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RAA Cat Conference Highlights

Holborn is fresh off the RAA Cat Conference, hosted in Orlando, Florida last week. Among topics discussed were:

  • InsureTech: The surge of investment began after the 2008 financial crisis and has centered on the personal lines segment, which is more commoditized and less nuanced than commercial. The timing of the surge coincides with the expansion in global money supply over the last decade, and also a lower interest rate environment. With lower interest rates, insurers cannot rely on investment income to generate necessary returns on capital, and therefore have a need to become more efficient and find different avenues for growth. As such, the current thinking is that InsureTech companies will not supplant established industry leaders but, instead, will be purchased by them. More to watch in this space, as the ultimate success of InsureTech in changing the industry may rely upon the industry’s ability to pull-off successful acquisitions – which can be tricky.
  • Hurricane: 2017 Atlantic Basin Hurricane season ranked high on the ACE (Accumulated Cyclonic Energy) Index, and its active nature can be largely attributed to fertile atmospheric conditions/instability (for wave creation and subsequent correlation with centers of air circulation) in Western Africa. Some noteworthy items:
    • 2017 marked the first time on record (1851 to present) that two Category 4 storms made landfall in the continental U.S.
    • Harvey, breaking all records on the flooding front, actually had higher sustained winds at landfall than Irma.
    • Irma’s (re)insured loss was influenced by LAE inflation caused by short supply of independent adjusters. AOB for water mitigation claims could result in ongoing litigation and claims creep for years to come.
    • Uncertainty in Maria’s early loss estimates stemmed from the commercial and industrial segments (including business interruption related to extensive power grid damage); residential property was relatively well understood (and modeled) from the outset.
  • Severe Convective Storm: 2017 U.S. SCS (re)insured loss is currently estimated at $18.6Bn – marking a continued increase in both frequency and severity of large ($1Bn+) SCS events. Suburban sprawl leading to structural development on previously undeveloped land is also a major contributing factor. There is simply an increased likelihood of damage due to the amplifying confluence of climatic and building trends.
  • Earthquake:  Model vendors’ ground-up views are fairly consistent in California but, conversely, are somewhat divergent in New Madrid.  This is unsurprising as the actual data points (observations) for CA are numerous whereas those for New Madrid are few and far between (for events of meaningful magnitude). A key consideration in New Madrid is “clustering” as informed by the three event sequence in late 1811 to early 1812. Assumptions here have a major impact in the tail (500yr+) of the annual loss distribution, which is the key determinant of modeled AAL.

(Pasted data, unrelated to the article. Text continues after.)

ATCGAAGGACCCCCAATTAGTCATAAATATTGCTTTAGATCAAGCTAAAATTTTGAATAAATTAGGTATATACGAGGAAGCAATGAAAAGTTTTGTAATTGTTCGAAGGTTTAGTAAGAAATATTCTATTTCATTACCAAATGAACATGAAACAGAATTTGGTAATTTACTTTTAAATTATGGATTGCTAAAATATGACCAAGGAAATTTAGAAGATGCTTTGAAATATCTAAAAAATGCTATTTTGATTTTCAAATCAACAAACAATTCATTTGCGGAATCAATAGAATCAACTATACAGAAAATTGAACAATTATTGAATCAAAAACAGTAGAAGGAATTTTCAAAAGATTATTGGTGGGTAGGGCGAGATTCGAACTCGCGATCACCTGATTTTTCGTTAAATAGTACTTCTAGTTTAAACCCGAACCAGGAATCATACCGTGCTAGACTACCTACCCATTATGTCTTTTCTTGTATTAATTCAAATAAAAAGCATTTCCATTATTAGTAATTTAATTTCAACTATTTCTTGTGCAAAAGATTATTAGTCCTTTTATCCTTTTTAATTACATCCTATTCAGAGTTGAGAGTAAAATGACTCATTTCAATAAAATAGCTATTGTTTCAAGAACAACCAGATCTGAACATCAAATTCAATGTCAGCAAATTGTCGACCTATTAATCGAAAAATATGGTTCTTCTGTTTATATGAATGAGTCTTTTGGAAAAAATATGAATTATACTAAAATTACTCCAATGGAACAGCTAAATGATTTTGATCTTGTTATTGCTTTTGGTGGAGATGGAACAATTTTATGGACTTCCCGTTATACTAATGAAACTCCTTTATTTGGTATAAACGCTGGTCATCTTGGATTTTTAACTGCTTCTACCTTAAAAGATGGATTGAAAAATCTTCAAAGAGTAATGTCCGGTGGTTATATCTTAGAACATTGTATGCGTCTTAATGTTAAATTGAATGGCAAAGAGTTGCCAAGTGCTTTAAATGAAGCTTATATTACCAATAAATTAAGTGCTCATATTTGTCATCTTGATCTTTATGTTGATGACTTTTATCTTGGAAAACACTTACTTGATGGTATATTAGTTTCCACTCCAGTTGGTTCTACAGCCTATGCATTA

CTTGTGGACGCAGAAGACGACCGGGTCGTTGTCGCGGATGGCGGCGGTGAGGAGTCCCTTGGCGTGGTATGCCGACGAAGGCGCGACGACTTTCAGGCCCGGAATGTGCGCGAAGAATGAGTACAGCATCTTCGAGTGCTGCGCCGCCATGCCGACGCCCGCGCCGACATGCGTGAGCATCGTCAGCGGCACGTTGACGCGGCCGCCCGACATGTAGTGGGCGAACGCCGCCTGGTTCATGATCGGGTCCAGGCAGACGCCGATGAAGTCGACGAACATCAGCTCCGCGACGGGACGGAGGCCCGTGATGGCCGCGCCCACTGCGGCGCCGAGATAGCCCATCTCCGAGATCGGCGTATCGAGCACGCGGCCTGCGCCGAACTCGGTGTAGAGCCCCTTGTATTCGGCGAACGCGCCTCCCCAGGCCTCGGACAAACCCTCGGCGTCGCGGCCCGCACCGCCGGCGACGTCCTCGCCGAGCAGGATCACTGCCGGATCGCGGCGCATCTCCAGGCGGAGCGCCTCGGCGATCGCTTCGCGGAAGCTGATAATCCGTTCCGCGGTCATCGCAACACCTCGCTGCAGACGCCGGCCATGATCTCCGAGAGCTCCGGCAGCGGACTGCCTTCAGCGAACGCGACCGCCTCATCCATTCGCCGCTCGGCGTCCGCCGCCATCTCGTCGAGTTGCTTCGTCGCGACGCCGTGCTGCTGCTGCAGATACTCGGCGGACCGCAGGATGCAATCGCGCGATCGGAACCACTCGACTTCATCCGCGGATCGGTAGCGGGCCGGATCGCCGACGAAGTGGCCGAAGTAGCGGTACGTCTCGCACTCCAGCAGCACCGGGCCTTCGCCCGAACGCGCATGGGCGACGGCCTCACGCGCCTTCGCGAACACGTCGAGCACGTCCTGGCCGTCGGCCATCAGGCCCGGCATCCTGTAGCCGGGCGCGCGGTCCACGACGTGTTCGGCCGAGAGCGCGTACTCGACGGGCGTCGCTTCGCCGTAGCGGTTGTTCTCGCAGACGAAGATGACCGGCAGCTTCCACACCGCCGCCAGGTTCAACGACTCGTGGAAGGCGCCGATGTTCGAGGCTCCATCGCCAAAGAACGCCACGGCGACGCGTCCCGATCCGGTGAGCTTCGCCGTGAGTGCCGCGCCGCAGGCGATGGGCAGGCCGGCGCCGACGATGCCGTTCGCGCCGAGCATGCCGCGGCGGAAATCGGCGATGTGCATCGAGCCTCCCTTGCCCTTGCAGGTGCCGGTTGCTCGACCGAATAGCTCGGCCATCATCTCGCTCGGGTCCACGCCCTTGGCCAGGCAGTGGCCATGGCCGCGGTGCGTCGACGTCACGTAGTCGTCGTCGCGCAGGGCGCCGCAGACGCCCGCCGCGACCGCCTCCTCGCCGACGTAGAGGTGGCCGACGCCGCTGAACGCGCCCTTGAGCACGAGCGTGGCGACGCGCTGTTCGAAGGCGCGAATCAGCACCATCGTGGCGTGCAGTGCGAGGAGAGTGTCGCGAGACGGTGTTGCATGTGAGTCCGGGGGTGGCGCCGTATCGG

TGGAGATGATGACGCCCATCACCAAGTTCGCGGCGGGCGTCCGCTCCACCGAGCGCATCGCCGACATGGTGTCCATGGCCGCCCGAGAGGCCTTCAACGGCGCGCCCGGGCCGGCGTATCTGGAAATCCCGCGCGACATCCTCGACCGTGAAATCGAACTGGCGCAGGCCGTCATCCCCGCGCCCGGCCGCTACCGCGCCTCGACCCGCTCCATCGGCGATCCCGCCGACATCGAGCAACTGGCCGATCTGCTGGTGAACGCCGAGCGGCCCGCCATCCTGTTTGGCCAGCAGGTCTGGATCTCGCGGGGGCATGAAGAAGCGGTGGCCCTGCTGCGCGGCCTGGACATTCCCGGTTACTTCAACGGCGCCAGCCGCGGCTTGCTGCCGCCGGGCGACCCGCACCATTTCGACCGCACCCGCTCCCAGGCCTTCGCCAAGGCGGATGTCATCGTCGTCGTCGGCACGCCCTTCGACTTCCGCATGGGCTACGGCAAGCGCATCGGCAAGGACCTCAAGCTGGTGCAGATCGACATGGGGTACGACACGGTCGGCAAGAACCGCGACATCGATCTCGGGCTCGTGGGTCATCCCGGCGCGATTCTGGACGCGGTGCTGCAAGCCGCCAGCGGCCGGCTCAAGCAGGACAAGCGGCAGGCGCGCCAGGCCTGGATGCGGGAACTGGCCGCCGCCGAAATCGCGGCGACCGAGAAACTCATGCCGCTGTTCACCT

• Flood: FEMA is ambitiously targeting a four-fold increase in overall mitigation and a doubling of their coverage provided by 2023.  Currently they have roughly 5Mn policies representing $3.6Bn of annual written premium. Approximately 12% of homeowners have flood insurance in the U.S, with FEMA insuring the vast majority. FEMA is embracing a collaborative approach with the private sector to maximize this outcome and improve overall resiliency (close the protection gap).  Part of this collaboration is securing reinsurance.
  • Wildfire: The California Wildfires have caused an estimated $10Bn of (re)insurance industry loss. Approximately 80% of the loss is from the Northern California fires, in October 2017, which burned 228,000 acres and destroyed 8,400 structures. The remaining 20% of loss is from the Southern California fires in December 2017.  More acreage actually burned in in these fires (308,000), but significantly lower structural damage was inflicted (1,362 properties destroyed, and another 460 damaged). The prior nine months, beginning in March 2017, was the driest in over 100 years, which had both a causative and exacerbating effect.  Interestingly, state regulators have deemed the wildfires as the proximate cause of the mudslides in this same area that ensued following January’s torrential rains. Debate remains as to whether the wildfire’s were actually a significant causative agent – i.e., it is possible the mudslides would have occurred anyway, given the magnitude of rain.  But regardless of who is “right” in this debate, standard property insurance policies are responding as a result.

A full overview and insights from the conference will be available shortly.


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In addition to Holborn-related industry news, staff and board member updates, highlights of recent and upcoming events, and information on upgrades to analytics, claims and other services, our "News" features up-to-the-minute reinsurance industry posts, trend analysis and opinion pieces, not only from our leadership, but also from experts across the insurance industry.